Collections of Poliziano's letters were reprinted again and again until the middle of the 17th century, alone or with letters by some of his fellow humanists as Francesco Filelfo, not only for his commentaries on classical texts, or historical contents, but also as eminent models of an elegant Latin style. His correspondence also gives us an intimate glimpse of the revival of classical literature from the pen of a man at the very center of the Renaissance movement, and also illuminates his close friendship with the philosopher Pico della Mirandola. Besides part of correspondence concerns the composition and reception of his Miscellanies, a revolutionary work of philology. Among his other correspondents were Piero de' Medici, Niccolò Leoniceno, Filippo Beroaldo, Pomponio Leto, Ermolao Barbaro, Battista Guarini, Marcantonio Sabellico, and many other scholars of the time.

François Dubois (Franciscus Sylvius, ca. 1483-1536), a native of Amiens, taught humanities in various Parisian colleges, and became the principal of the Collège de Tournai in 1527. From about 1516 Dubois was one of the team of scholars assisting Bade with his editions of the classics. He also published a widely used textbook on rhetoric, and later specialized in editions of Cicero's Orationes. In all his efforts he proved a serious but not exceptionally talented scholar. However, Erasmus, who had met him in Louvain in 1519, had a high opinion of him.

Josse Bade (c. 1461-1535), or more commonly, Jodocus Badius Ascensius, enjoys the reputation of one of the greatest printers of his time, and especially that of one of the chosen publishers of Erasmus, at least until the latter definitively cast his lot with Froben of Basle in 1517. He was born in the Flemish town of Asche near Brussels and made his first studies with the Jeromites of Gand, a school of the Brothers of Common Life. He continued his studies in Italy first at Ferrara under Battista Guarino and then at Mantua under Filippo Beroaldo. After his return from Italy he taught for a while at Valence and then learned the art of printing from Johann Trechsel in Lyon, soon assuming the literary direction of the firm. After Trechsel's death in 1498, he left Lyon. In Paris he founded in 1503 his own press the Praelum Ascensianum, using the representation of a printing press as his device. Over two-hundred and fifty works were issued from his press: authors of pagan and Christian antiquity, of the Middle Ages, and of his time, as well as his own works in such areas as grammar, history, philosophy, law, and literature. He married his four daughters to printers, among them Jean de Roigny, Michel Vascosan, and Robert Estienne. Upon Badius's death his Praelum Ascensianum was merged with the Estienne Press (cf. M. Lebel, Josse Bade, éditeur et préfacier, in: “Renaissance and Reformation”, n.s., 5/2, 1981, pp. 63-71).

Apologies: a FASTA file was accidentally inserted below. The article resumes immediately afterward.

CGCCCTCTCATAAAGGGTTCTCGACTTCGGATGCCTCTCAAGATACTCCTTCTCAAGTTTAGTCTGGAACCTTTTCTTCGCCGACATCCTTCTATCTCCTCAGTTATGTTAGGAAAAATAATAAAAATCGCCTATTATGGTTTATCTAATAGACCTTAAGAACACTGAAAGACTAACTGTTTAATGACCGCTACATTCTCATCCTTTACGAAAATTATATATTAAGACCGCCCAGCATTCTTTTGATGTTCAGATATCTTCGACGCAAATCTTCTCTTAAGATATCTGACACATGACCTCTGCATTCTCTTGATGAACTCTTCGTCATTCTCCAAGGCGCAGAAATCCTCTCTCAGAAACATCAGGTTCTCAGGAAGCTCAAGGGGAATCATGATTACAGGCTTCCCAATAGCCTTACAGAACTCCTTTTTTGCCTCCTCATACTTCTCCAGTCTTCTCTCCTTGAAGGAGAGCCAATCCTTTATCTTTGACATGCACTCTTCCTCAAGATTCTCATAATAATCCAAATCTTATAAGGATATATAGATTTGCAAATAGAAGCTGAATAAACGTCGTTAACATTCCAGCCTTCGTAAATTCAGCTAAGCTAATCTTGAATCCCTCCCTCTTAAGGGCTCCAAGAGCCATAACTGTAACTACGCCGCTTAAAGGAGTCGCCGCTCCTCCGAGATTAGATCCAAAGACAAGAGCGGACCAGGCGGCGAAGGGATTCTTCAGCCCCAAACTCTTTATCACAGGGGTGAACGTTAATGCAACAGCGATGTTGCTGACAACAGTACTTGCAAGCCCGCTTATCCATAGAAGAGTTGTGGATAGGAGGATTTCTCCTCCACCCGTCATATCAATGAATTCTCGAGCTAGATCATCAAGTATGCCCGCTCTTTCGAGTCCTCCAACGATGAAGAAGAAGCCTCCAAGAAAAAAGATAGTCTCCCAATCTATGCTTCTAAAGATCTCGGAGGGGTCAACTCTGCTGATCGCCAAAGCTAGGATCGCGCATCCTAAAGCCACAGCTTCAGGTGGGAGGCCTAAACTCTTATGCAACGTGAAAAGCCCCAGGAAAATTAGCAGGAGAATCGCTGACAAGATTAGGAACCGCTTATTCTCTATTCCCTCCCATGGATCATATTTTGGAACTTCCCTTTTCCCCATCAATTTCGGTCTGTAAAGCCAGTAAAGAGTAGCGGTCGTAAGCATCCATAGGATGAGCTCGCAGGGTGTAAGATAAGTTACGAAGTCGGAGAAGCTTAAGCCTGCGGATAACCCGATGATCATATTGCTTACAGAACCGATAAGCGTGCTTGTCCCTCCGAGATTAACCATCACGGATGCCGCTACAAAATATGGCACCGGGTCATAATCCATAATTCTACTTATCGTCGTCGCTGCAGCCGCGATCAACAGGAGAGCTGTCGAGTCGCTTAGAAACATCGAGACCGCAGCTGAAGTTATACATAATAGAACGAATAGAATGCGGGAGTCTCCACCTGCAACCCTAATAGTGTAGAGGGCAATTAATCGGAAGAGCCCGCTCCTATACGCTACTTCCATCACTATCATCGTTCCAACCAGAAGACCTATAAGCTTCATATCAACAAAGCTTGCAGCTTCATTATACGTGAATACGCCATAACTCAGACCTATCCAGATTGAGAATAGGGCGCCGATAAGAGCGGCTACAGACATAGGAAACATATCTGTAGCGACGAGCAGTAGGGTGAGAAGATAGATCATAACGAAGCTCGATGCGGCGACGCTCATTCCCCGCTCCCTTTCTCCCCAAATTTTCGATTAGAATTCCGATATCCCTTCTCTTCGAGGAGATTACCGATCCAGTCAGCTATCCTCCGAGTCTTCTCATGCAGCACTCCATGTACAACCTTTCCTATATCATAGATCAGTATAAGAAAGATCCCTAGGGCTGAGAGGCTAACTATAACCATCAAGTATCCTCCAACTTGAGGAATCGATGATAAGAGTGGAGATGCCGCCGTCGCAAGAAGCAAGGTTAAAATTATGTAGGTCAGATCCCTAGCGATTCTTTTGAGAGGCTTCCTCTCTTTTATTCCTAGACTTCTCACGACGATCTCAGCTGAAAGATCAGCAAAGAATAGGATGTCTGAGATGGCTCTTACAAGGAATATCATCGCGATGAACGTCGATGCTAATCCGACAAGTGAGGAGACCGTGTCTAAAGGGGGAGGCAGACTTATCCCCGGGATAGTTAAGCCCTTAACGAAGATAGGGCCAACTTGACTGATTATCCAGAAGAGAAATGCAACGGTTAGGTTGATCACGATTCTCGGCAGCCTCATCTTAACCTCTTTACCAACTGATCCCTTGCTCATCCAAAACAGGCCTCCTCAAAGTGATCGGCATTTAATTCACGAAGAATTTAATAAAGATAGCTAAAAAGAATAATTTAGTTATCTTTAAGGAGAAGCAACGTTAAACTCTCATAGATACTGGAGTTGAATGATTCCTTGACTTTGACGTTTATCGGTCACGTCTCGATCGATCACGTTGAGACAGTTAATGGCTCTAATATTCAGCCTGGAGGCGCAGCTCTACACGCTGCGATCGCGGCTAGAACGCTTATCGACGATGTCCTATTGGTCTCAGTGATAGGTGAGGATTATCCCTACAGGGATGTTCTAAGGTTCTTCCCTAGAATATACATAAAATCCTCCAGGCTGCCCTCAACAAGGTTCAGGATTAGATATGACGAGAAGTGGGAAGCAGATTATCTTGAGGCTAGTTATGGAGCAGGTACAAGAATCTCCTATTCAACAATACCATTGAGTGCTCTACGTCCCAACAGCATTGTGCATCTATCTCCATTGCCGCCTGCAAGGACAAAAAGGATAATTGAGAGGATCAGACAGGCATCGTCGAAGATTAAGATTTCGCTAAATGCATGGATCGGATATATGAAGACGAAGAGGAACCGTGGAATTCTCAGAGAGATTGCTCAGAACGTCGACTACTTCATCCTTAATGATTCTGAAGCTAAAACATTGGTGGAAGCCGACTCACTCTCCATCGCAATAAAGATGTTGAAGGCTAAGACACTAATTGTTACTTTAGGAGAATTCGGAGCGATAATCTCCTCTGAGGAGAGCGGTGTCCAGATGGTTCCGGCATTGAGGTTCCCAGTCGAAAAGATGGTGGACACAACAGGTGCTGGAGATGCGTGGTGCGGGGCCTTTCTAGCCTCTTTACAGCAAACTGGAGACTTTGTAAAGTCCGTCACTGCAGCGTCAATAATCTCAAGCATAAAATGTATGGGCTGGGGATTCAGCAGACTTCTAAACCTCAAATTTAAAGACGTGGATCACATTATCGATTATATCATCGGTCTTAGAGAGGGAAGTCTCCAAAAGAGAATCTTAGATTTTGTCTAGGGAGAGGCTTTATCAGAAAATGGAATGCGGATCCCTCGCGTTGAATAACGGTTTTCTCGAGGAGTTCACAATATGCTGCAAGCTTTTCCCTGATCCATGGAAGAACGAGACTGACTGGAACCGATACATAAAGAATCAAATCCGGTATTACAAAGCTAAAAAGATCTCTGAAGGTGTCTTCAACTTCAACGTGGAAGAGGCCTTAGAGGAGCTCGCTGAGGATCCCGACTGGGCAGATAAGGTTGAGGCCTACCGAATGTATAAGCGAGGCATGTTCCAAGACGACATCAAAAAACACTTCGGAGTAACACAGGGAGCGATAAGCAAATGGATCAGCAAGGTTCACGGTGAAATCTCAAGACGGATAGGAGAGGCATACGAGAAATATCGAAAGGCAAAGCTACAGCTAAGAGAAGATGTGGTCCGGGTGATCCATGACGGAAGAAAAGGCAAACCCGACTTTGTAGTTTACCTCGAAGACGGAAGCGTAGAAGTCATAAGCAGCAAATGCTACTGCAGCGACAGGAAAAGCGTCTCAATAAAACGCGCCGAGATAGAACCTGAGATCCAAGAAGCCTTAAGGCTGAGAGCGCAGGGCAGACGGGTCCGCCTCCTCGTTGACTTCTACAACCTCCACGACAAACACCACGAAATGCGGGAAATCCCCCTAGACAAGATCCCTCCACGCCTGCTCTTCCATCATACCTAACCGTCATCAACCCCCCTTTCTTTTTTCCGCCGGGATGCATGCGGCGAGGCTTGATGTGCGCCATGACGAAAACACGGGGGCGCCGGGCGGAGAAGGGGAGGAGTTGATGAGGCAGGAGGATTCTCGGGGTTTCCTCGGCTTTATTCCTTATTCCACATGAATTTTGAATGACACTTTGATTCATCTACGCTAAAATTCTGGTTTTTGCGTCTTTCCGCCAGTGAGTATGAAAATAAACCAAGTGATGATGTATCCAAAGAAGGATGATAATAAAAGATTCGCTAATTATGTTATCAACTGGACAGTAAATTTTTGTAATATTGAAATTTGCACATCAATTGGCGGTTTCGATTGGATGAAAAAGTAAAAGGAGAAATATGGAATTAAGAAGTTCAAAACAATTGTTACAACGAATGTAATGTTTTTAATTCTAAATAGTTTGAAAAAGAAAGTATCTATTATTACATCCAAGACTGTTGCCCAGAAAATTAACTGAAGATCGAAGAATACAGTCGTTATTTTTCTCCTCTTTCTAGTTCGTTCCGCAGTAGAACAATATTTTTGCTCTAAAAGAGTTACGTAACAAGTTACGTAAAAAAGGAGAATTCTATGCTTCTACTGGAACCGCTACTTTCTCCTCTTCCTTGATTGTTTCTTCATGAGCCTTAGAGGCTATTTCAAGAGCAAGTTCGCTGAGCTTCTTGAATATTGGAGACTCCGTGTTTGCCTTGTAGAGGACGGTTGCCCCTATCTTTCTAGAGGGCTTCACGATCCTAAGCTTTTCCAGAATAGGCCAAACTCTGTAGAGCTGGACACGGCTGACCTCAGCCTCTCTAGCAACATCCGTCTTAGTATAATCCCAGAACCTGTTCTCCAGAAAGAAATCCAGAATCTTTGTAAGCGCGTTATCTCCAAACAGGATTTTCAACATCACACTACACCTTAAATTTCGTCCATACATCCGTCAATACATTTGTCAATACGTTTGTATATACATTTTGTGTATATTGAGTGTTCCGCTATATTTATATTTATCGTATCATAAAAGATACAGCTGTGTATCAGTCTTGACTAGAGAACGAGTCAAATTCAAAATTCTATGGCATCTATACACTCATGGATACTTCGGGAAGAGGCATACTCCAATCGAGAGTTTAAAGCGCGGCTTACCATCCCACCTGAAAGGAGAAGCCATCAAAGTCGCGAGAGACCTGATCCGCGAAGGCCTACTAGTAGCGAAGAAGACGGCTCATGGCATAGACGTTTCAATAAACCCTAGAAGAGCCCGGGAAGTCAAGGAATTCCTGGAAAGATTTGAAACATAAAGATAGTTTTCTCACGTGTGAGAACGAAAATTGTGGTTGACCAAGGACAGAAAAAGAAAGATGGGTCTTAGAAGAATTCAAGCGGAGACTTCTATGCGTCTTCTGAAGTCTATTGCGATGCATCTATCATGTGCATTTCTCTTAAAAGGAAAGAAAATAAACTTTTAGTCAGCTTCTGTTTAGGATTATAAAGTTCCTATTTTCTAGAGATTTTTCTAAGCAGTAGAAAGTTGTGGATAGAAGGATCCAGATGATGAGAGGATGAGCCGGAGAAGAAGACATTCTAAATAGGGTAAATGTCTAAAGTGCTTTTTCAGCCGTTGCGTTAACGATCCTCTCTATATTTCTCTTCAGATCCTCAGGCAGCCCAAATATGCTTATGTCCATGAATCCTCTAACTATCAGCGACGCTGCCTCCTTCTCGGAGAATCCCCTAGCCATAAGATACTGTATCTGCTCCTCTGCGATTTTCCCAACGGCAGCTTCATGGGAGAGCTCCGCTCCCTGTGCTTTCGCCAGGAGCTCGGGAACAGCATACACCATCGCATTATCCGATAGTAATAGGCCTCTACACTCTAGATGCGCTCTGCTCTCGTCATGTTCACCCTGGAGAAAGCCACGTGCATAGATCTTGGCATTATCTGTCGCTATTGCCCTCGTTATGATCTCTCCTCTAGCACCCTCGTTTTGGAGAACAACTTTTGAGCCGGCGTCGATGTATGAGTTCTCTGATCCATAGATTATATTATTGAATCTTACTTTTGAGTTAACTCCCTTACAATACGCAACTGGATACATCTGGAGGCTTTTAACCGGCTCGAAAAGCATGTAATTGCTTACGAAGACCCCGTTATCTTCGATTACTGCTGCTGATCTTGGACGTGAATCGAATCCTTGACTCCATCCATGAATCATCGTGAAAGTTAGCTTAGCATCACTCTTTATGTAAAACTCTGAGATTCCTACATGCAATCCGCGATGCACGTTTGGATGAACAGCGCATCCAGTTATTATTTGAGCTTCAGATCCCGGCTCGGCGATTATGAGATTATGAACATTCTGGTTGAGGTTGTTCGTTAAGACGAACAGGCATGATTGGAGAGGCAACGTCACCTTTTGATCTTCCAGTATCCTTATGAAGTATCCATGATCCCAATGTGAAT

Angelo Poliziano, whose birth name was Angelo Ambrogini, derived his surname from his native town (Mons Politianus, Montepulciano). His mother, Antonia Salimbeni, belonged to a prominent Florentine family, and his father Benedetto was a doctor of law and held a number of public offices in Montepulciano and elsewhere. Angelo soon came under the protection of Lorenzo de' Medici and at ten went to Florence to study Latin and Greek, and quickly distinguished himself as a prodigy. At thirteen he began to circulate letters in Latin; at sixteen he translated Books II-V of the Iliad into Latin hexameters; at seventeen he was versifying in Greek; at eighteen he published an edition of Catullus.